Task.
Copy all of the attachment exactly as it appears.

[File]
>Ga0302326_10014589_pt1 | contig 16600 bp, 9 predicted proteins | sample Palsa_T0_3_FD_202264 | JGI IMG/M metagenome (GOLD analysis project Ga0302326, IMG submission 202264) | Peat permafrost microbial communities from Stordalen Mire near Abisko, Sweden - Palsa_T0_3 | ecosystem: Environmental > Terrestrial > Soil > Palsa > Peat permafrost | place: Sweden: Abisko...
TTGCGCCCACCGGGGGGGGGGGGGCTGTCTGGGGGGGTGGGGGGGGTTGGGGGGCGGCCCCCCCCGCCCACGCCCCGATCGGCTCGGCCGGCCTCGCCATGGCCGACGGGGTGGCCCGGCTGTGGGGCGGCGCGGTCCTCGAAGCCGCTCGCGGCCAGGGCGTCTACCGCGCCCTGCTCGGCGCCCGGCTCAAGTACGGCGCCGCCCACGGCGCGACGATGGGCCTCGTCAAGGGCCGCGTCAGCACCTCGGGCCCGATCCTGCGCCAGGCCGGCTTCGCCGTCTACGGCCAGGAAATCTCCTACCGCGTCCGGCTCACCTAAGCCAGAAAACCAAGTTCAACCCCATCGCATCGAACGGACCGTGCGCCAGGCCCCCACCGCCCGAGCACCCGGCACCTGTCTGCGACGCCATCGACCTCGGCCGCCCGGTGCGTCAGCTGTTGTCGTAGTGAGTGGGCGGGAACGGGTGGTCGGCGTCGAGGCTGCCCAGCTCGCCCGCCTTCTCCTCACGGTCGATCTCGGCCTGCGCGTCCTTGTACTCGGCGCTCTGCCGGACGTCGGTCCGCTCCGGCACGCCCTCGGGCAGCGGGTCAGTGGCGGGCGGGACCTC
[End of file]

>Ga0302326_10014589_pt1 | contig 16600 bp, 9 predicted proteins | sample Palsa_T0_3_FD_202264 | JGI IMG/M metagenome (GOLD analysis project Ga0302326, IMG submission 202264) | Peat permafrost microbial communities from Stordalen Mire near Abisko, Sweden - Palsa_T0_3 | ecosystem: Environmental > Terrestrial > Soil > Palsa > Peat permafrost | place: Sweden: Abisko...
TTGCGCCCACCGGGGGGGGGGGGGCTGTCTGGGGGGGTGGGGGGGGTTGGGGGGCGGCCCCCCCCGCCCACGCCCCGATCGGCTCGGCCGGCCTCGCCATGGCCGACGGGGTGGCCCGGCTGTGGGGCGGCGCGGTCCTCGAAGCCGCTCGCGGCCAGGGCGTCTACCGCGCCCTGCTCGGCGCCCGGCTCAAGTACGGCGCCGCCCACGGCGCGACGATGGGCCTCGTCAAGGGCCGCGTCAGCACCTCGGGCCCGATCCTGCGCCAGGCCGGCTTCGCCGTCTACGGCCAGGAAATCTCCTACCGCGTCCGGCTCACCTAAGCCAGAAAACCAAGTTCAACCCCATCGCATCGAACGGACCGTGCGCCAGGCCCCCACCGCCCGAGCACCCGGCACCTGTCTGCGACGCCATCGACCTCGGCCGCCCGGTGCGTCAGCTGTTGTCGTAGTGAGTGGGCGGGAACGGGTGGTCGGCGTCGAGGCTGCCCAGCTCGCCCGCCTTCTCCTCACGGTCGATCTCGGCCTGCGCGTCCTTGTACTCGGCGCTCTGCCGGACGTCGGTCCGCTCCGGCACGCCCTCGGGCAGCGGGTCAGTGGCGGGCGGGACCTC